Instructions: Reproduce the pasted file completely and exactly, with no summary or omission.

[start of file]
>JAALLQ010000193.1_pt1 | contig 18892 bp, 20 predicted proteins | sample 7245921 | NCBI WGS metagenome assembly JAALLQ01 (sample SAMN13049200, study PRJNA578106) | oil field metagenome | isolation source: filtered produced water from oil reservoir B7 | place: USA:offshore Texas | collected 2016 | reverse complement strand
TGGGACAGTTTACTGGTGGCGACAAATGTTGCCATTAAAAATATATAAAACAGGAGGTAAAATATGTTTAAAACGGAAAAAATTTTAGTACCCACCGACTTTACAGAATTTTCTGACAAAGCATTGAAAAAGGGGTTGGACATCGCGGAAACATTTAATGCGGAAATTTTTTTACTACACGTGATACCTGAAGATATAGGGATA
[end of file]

>JAALLQ010000193.1_pt1 | contig 18892 bp, 20 predicted proteins | sample 7245921 | NCBI WGS metagenome assembly JAALLQ01 (sample SAMN13049200, study PRJNA578106) | oil field metagenome | isolation source: filtered produced water from oil reservoir B7 | place: USA:offshore Texas | collected 2016 | reverse complement strand
TGGGACAGTTTACTGGTGGCGACAAATGTTGCCATTAAAAATATATAAAACAGGAGGTAAAATATGTTTAAAACGGAAAAAATTTTAGTACCCACCGACTTTACAGAATTTTCTGACAAAGCATTGAAAAAGGGGTTGGACATCGCGGAAACATTTAATGCGGAAATTTTTTTACTACACGTGATACCTGAAGATATAGGGATA